Sometimes I do find myself wondering about the state of humanity and a certain viral Facebook post will demonstrate why.
Twenty three-year-old Adam Smith, a fraud advisor from Greenock, Scotland, was settling down into a night shift one day when he noticed he had a ‘message request’ on his Facebook messenger app.
Accepting it, Adam was pretty shocked to discover it was from one of his old primary school classmates who he hadn’t spoken to since the heady days of Year 6.
Things only got stranger when Adam opened the message and saw that the guy was claiming he was owed £60 having been given faulty fake bank notes from Adam.
Accompanying a photo of one of the notes, the angry message read:
Heard you [do] fake notes. And they came two me ya ham you owe me 60 qid. Ya trout.
And tell Rachel am going to sh*te in hur kettle. U better anser me lad.
Now, now, calm down. What has Rachel got to do with any of this? And is sh*tting in someone’s kettle really the best way to solve this argument? Or any argument for that matter.
Also when did ‘trout’ become an insult? Surely there are better ones in the book?
Speaking exclusively to UNILAD, Adam explained he was shocked not only by the message, but also by the odd insult.
At first I thought it was some kind of joke as the person mailing me was someone who was in my primary school, I hadn’t heard from him since then and found it pretty weird he had mailed me.
I was even more shocked by the messages that followed. I wouldn’t have found it as bad if he didn’t open the conversation by calling me a ‘trout’, not really insulting I know but it’s the principle .
This is true Adam, this is true.
Not having any of the guy’s nonsense, Adam sent an equally annoyed message back writing:
F*ckin wit. With the f*ck u on aboot, wo even ur you? What fake notes?
Wait a dae f*ckin know you. Listen here ya wee f*ckin c*nt, a never gave any c*nt any fake notes and a dont ‘dae fake notes’ so f*ck knowd what ats aboot second of all dont f*ckin message me saying sh*t like this again ya wee c*nt, well seeing your still a wee f*ckin mongo like you were in primary school.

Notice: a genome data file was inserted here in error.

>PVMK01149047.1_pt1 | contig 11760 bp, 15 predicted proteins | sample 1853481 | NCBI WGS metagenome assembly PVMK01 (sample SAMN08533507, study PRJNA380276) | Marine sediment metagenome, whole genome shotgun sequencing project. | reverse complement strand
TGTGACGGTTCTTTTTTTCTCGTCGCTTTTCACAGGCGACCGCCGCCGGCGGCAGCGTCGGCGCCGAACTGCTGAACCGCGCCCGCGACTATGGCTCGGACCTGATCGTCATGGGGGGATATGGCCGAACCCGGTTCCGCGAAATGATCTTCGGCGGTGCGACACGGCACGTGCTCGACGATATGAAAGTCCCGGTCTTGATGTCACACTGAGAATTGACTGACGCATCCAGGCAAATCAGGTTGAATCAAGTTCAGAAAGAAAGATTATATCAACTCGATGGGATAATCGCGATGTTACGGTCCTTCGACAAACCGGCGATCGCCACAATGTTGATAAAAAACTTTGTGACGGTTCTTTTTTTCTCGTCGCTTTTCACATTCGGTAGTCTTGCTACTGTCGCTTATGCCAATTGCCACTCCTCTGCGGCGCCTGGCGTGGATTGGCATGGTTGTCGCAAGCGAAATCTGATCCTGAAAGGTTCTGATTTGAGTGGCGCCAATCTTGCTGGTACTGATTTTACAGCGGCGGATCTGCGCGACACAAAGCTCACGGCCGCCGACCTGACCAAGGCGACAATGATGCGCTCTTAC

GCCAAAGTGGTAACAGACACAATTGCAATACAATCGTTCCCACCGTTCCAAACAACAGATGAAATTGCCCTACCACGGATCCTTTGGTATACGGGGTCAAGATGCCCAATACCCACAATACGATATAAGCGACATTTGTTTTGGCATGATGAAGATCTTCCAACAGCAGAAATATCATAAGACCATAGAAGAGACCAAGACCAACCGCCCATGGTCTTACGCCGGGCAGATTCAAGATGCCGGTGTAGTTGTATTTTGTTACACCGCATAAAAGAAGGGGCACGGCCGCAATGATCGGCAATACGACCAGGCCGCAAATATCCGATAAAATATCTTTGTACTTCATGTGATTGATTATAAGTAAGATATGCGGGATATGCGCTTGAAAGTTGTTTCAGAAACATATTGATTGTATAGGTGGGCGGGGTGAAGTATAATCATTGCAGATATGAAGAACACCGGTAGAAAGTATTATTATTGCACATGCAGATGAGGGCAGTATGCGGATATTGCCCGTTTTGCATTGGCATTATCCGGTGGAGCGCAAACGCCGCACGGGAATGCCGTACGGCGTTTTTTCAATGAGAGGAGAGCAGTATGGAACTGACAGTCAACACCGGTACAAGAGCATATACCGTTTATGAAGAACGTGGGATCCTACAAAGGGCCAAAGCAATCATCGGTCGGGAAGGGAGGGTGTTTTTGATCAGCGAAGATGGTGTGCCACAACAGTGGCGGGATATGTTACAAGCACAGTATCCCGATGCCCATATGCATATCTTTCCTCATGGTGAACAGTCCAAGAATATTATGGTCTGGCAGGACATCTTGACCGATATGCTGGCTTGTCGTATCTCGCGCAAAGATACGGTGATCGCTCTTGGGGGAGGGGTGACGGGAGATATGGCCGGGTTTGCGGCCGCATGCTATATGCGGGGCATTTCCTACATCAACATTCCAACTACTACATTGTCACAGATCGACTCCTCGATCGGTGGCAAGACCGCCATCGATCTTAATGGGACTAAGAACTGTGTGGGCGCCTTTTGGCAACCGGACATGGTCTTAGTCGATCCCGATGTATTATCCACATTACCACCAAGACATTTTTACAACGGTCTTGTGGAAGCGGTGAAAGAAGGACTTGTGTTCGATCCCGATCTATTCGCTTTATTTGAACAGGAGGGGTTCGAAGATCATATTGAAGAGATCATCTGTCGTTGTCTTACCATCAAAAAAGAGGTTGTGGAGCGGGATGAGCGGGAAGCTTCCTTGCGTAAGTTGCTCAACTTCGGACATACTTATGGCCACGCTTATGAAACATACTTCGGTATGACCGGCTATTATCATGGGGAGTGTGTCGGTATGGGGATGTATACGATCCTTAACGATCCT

Who the f*ck said a gave people fake notes? And what Racheal said a done that cus a think they huv us both on a wind up here.
Who said a gave them fake notes?
Well Adam certainly made his point clear!
Things got even more silly when the guy replied saying no one had told him about Adam providing fake notes, he just assumed it himself when he saw Adam’s name on the note.
Clearly this guy had no idea the name and face of Adam Smith, a Scottish economist who helped lay down the foundations for free market economic theory, appears on every single £20 banknote which has been produced since 2006.
But to ask another important and pressing question, why would someone who makes fake banknotes print their name on them? Seriously?!?
Of course Adam was taken aback when he saw the guy’s reasoning being both horrified and very amused.
Deciding to shut him down, he replied:
Are you actually f*cking retarded? Mate, Adam Smith is a famous c*nt thats on money.
Mate, search ‘Adam Smith’ on google. Adam Smith money on google images ya mad yin.
So are we Adam, so are we.
Knowing this conversation just had to be shared with the world, Adam posted it to Facebook and of course it went viral receiving 1,500 likes and 1,300 shares at time of writing (September 19).
He told UNILAD as it spread online the guy noticed the post but thankfully saw the funny side to it all:
When he explained the whole ‘name on the note’ thing it all made sense (sort of), but it was that out of nowhere I knew I had to post it.
He was angry with me for posting it at first but he eventually seen the funny side of it and made peace so I’m glad he learned to roll with it.
I wasn’t expecting the social media attention it received (and neither did he apparently) but I’m glad people find it funny and people somehow understand what is actually said in the conversation because I’m pretty sure some of the words aren’t even attempted to be spelled correctly or even exist.
I am pretty sure viral fame meant the whole ridiculous conversation was kind of worth it, spelling mistakes and all.
Emily Murray is a journalist at UNILAD. She graduated from the University of Leeds with a BA in English Literature and History before studying for a Masters in Journalism at the University of Salford. Emily has previously worked for the BBC, ITV and Trinity Mirror. When Emily isn’t writing about topics including mental health and entertainment, you can find her at the cinema which is her second home.